In Legalizing Miss Daisy, my item on pigs' rights in Florida, I neglected to mention that pigs have state Constitutional rights in Florida—or rather, pregnant pigs will have state Constitutional rights as of 2008, thanks to an Initiative Petition adopted in the 2002 election.
Article X, § 21 of the Florida Constitution, bans “cruel and inhumane confinement of pigs [helpfully defined as 'any animal of the porcine species'] during pregnancy.” (Full text quoted below.) The initiative that produced this amendment was amazing. I have never been stopped so many times by so many passionate people who wanted my signature. On every occasion I refused, suggesting there were more important issues that we might be spending our time on. Most of the petition gatherers were politely incredulous at this reaction; only one or two were really rude about it.
Despite this example of voter silliness, on balance I actually think that the ballot initiative process has served the state of Florida well. For example, the voters have approved some environmental measures that might well have not gotten through a legislature in which well-funded businesses seem to have a lot of clout.
But the best example is the recent class size initiative.
Schools in Florida, especially South Florida, are beyond overcrowded. Even in rich neighborhoods like mine, classes are taught in trailers, in cramped rooms sub-divided by makeshift partitions that leak noise and light, and in generally cramped and shabby conditions. The voters enacted a cap on class size, codified at Art. IX, , § 1, of the state Constitution that otherwise would never have been approved by our Republican-dominated legislature, and is which is loathed by Jeb Bush because he understands that it will require taxes to pay for it, and new taxes undermine his Presidential ambitions. It's pretty clear that the voters really do want more spending on education (although not as much as the scary and not very plausible numbers Jeb Bush made up to try to defeat it), and that our state government would have left the kids in huge clases but for this. It's also pretty clear that Jeb Bush wants to roll it back. He's spoken of 'devious plans' to kill the measure, and even endorsed a second initiative to roll back the first —an idea that got about zero traction other than from some his own appointees to a state education board.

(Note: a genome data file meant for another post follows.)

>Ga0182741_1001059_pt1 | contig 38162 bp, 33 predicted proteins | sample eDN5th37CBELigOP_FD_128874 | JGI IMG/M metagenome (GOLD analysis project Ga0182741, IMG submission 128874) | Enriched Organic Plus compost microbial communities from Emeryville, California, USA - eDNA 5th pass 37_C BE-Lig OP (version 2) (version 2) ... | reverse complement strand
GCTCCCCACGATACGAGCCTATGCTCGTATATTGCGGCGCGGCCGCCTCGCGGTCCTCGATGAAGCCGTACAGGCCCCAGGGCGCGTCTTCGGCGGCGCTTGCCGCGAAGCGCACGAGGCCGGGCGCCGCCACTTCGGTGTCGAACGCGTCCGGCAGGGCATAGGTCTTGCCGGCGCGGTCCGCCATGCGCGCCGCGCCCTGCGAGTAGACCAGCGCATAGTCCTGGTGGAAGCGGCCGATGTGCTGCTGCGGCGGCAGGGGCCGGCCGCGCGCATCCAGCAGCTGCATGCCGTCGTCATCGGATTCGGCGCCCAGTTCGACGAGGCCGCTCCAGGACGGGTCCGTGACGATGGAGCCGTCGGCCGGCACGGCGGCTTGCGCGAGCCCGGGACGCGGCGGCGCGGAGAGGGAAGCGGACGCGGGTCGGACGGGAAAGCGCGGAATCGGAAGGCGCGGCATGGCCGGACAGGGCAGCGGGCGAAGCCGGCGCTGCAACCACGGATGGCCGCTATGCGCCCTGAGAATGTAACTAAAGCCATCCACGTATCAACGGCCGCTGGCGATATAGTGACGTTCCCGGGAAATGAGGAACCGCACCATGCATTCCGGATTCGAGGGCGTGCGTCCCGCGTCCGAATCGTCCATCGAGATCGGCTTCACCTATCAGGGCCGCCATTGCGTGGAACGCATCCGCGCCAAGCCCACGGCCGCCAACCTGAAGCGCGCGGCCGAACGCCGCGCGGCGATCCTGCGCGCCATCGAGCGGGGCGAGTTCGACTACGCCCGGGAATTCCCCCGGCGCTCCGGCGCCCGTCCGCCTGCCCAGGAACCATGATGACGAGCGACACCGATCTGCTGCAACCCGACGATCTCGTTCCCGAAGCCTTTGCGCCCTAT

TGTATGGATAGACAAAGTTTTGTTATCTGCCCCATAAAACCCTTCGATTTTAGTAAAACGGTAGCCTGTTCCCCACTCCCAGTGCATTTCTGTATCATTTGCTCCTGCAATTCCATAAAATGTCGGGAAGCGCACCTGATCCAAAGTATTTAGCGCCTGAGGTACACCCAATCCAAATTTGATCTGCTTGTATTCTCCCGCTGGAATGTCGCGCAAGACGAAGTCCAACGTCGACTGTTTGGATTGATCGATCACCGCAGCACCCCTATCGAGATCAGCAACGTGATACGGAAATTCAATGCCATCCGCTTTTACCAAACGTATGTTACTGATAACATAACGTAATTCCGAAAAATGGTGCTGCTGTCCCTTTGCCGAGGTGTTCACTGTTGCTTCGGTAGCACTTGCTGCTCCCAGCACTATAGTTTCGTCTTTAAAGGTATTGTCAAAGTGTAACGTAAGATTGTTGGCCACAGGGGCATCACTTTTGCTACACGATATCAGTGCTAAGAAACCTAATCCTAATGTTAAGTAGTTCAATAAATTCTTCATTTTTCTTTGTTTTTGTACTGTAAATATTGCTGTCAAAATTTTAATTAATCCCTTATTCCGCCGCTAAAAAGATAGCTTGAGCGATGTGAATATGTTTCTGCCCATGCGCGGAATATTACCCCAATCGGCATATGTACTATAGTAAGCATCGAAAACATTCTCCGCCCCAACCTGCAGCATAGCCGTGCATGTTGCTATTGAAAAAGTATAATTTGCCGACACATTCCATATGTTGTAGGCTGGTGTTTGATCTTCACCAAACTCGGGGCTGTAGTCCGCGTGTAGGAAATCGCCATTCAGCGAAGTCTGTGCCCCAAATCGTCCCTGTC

Here's the text of the pregnant pig amendment:
Article X, § 21
Limiting cruel and inhumane confinement of pigs during pregnancy.—Inhumane treatment of animals is a concern of Florida citizens. To prevent cruelty to certain animals and as recommended by The Humane Society of the United States, the people of the State of Florida hereby limit the cruel and inhumane confinement of pigs during pregnancy as provided herein.
(a) It shall be unlawful for any person to confine a pig during pregnancy in an enclosure, or to tether a pig during pregnancy, on a farm in such a way that she is prevented from turning around freely.
(b) This section shall not apply:
(1) when a pig is undergoing an examination, test, treatment or operation carried out for veterinary purposes, provided the period during which the animal is confined or tethered is not longer than reasonably necessary.
(2) during the prebirthing period.
(c ) For purposes of this section:
(1) “enclosure” means any cage, crate or other enclosure in which a pig is kept for all or the majority of any day, including what is commonly described as the “gestation crate.”
(2) “farm” means the land, buildings, support facilities, and other appurtenances used in the production of animals for food or fiber.
(3) “person” means any natural person, corporation and/or business entity.
(4) “pig” means any animal of the porcine species.
(5) “turning around freely” means turning around without having to touch any side of the pig's enclosure.
(6) “prebirthing period” means the seven day period prior to a pig's expected date of giving birth.
(d) A person who violates this section shall be guilty of a misdemeanor of the first degree, punishable as provided in s. 775.082(4)(a), Florida Statutes (1999), as amended, or by a fine of not more than $5000, or by both imprisonment and a fine, unless and until the legislature enacts more stringent penalties for violations hereof. On and after the effective date of this section, law enforcement officers in the state are authorized to enforce the provisions of this section in the same manner and authority as if a violation of this section constituted a violation of Section 828.13, Florida Statutes (1999). The confinement or tethering of each pig shall constitute a separate offense. The knowledge or acts of agents and employees of a person in regard to a pig owned, farmed or in the custody of a person, shall be held to be the knowledge or act of such person.
(e) It is the intent of this section that implementing legislation is not required for enforcing any violations hereof.
(f) If any portion of this section is held invalid for any reason, the remaining portion of this section, to the fullest extent possible, shall be severed from the void portion and given the fullest possible force and application.
(g) This section shall take effect six years after approval by the electors.